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Lawsuit Against Opioid Companies Blames COVID-19 for Aggravating Crisis

November 19, 2021 by Tom Ramstack
OxyContin pills arranged for a photo at a pharmacy in Montpelier, Vt. (AP Photo/Toby Talbot, File)

SEATTLE — Testimony this week during a civil trial in Seattle could explain why opioid deaths set a record of more than 100,000 in a year by last April.

The class action lawsuit seeks $95 billion in damages against pharmaceutical companies that distribute the powerful painkillers. They are known to be highly addictive.

As the health system became overwhelmed with COVID-19 patients, some people overdosed on opioids while their substance abuse treatment was made a lower priority and delayed, according to evidence presented at the trial in state court.

A Washington social worker testified to a “devastating” impact from the pandemic as she tried to help people struggling with addiction to find treatment. Many treatment facilities were closed down or switched to online services as the pandemic claimed more lives, she said.

“COVID has definitely interrupted our progress,” said Amy Miller, a social worker for the Port Angeles Rediscovery Program, which makes referrals for people with substance abuse and behavioral problems.

She was a witness for the state of Washington in its lawsuit against drug distributors AmerisourceBergen Corp., Cardinal Health Inc. and McKesson Corp. in King County Superior Court. State attorneys are suing under the Washington Consumer Protection Act.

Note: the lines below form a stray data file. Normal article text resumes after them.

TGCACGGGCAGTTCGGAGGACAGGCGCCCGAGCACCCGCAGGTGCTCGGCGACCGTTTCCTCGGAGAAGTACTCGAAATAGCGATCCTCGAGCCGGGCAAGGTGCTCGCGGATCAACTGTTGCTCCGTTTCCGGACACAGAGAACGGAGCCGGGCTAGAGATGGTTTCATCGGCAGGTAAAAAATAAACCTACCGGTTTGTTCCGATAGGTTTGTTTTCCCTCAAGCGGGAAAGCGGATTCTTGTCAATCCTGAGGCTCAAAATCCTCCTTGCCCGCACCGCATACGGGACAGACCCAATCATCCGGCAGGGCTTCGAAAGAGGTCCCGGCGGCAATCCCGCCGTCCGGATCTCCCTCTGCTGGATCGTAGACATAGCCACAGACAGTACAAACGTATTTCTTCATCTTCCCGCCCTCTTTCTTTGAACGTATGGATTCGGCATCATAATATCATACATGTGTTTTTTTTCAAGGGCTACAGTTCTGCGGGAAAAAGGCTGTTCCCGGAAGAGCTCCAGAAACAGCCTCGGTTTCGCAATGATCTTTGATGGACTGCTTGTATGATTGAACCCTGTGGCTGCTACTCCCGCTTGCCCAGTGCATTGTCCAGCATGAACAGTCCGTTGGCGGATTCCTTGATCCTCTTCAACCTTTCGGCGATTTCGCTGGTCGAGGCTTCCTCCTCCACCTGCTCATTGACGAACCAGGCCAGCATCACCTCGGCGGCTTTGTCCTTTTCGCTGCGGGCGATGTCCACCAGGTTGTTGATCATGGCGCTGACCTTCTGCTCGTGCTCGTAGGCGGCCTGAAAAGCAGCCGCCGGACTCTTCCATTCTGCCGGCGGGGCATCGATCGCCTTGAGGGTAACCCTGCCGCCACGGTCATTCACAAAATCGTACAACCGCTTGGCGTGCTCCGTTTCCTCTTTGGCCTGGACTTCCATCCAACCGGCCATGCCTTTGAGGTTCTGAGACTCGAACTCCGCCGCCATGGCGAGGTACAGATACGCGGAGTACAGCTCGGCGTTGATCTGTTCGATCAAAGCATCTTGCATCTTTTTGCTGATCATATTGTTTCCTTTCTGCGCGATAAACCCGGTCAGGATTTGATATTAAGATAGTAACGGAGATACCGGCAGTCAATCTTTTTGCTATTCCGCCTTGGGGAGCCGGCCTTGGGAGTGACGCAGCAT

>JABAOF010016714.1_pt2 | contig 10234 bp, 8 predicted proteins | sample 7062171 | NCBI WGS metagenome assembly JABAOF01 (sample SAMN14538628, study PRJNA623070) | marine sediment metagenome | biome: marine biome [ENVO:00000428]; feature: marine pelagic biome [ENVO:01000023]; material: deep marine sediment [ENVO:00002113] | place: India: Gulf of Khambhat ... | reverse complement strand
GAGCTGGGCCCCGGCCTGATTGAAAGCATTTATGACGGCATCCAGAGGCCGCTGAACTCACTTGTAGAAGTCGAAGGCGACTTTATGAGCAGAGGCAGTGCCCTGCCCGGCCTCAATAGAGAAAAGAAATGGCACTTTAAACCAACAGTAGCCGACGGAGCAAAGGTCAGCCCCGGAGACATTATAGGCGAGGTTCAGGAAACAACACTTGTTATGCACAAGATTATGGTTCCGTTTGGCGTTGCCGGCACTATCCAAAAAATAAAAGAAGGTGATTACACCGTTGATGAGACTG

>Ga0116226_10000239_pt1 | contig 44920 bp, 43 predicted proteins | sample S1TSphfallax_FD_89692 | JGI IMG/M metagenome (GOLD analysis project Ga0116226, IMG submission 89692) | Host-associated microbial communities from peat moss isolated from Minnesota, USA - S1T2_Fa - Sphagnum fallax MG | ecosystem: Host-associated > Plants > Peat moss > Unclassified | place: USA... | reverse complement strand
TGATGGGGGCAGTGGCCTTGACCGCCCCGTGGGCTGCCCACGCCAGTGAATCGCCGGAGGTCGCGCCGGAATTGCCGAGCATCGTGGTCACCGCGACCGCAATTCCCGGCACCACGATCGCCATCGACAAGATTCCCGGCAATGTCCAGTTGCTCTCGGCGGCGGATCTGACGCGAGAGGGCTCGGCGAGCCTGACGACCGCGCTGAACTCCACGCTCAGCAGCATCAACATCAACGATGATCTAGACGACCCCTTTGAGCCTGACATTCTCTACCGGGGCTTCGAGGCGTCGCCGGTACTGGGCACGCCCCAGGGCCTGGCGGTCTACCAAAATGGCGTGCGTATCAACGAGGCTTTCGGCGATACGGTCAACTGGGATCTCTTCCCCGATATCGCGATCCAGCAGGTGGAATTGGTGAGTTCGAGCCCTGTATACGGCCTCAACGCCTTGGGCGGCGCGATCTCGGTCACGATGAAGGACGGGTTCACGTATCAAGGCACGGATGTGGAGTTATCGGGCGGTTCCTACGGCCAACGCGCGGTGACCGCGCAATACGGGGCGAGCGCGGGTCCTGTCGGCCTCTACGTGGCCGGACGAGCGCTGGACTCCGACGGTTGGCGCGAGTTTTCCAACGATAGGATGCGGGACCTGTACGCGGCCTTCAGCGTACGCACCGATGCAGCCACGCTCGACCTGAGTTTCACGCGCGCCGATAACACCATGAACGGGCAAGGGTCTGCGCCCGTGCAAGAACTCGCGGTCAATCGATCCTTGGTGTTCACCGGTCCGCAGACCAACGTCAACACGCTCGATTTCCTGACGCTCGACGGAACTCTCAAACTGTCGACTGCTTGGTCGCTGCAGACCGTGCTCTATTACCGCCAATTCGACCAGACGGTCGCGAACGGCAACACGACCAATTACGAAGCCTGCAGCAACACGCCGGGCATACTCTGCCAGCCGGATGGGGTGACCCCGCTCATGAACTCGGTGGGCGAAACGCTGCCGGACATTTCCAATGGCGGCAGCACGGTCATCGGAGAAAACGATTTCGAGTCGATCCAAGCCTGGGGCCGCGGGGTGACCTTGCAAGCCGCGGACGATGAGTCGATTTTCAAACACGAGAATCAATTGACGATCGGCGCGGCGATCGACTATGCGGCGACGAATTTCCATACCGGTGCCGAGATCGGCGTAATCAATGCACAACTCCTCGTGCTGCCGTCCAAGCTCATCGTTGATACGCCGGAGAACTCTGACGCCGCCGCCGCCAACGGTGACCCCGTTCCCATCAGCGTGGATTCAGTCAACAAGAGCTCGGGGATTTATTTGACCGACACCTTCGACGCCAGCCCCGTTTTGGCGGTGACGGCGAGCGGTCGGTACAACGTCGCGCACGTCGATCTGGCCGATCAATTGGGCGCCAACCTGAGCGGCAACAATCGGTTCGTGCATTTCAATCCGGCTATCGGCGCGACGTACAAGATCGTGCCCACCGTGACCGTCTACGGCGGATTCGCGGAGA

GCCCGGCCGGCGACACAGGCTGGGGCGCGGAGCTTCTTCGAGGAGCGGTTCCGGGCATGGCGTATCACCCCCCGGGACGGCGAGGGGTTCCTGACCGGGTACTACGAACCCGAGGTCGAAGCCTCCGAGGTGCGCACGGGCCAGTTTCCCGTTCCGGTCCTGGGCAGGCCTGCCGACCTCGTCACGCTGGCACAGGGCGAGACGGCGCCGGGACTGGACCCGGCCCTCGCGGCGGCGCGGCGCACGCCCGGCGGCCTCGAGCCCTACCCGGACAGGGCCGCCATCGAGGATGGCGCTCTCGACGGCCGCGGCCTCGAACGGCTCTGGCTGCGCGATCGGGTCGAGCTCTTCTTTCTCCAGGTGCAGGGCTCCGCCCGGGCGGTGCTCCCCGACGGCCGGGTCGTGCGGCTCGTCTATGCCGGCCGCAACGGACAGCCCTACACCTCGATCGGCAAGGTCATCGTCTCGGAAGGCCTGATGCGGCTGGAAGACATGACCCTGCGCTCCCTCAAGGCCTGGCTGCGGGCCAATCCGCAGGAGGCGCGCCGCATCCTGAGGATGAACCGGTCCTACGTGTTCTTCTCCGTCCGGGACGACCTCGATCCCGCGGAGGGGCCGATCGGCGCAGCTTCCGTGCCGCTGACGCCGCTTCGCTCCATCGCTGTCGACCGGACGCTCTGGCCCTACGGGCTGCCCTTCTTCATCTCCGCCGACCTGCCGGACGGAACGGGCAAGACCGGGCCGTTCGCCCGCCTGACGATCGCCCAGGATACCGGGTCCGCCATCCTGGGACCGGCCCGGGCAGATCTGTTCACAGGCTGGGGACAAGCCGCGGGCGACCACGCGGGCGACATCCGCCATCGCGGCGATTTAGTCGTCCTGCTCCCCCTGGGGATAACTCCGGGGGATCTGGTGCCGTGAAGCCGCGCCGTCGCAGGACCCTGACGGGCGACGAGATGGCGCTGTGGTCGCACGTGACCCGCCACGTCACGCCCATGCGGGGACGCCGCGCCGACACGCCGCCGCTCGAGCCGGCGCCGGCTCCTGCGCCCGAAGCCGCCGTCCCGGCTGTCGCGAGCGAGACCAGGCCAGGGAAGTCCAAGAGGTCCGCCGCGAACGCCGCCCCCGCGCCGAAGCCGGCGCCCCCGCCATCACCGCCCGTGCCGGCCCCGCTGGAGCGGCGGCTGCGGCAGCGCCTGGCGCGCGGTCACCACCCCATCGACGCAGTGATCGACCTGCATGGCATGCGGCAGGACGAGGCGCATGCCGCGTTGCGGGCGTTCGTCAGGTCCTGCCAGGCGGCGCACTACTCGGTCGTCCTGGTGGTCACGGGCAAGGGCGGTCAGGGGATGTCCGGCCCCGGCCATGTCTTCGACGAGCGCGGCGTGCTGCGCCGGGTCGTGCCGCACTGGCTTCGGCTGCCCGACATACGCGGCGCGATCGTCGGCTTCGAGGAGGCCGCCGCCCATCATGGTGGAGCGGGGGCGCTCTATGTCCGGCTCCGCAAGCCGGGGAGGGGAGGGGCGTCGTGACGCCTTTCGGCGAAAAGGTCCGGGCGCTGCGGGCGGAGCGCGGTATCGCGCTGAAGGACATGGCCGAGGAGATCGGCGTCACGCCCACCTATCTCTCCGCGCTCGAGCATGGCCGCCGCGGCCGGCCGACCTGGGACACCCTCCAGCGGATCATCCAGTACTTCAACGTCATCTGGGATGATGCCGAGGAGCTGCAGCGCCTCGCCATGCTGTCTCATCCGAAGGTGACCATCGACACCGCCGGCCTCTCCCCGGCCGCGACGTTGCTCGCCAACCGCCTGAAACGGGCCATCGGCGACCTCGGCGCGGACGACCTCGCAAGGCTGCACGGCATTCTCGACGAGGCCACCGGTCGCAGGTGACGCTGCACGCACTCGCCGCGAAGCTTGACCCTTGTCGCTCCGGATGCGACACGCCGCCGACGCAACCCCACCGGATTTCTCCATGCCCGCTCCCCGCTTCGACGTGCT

Rural areas, which had few treatment options before the pandemic, were hit the hardest, Miller said.

Typically, addicted persons sought treatment for pain from injuries when they started using opioids like fentanyl, she testified. Once they started using the painkiller, they found they could not stop themselves, sometimes progressing to heroin, overdoses or death.

On the same day she testified, the Centers for Disease Control and Prevention announced that more than 100,000 Americans died of opioid overdoses between April 2020 and April of this year. The new record is nearly 30% higher than the 78,000 opioid overdose deaths in 2019.

Washington declined to participate in the $21 billion nationwide settlement the drug distributors reached with other states in July.

The Washington lawsuit is unusual for being based on a state consumer protection law. Other states have tried to sue in local courts but accused the drugmakers and distributors of violating their nuisance laws as a basis of liability.

Last week, the Oklahoma Supreme Court overturned a judgment against pharmaceutical company Johnson & Johnson that accused the company of creating a public nuisance with its opioids.

For the same reason, a California judge determined this month that Johnson & Johnson could not be blamed for the state’s opioid crisis.

About 3,000 other lawsuits nationwide are pending against companies that make or distribute opioids, most of them alleging a violation of nuisance laws.

Tom can be reached at [email protected]

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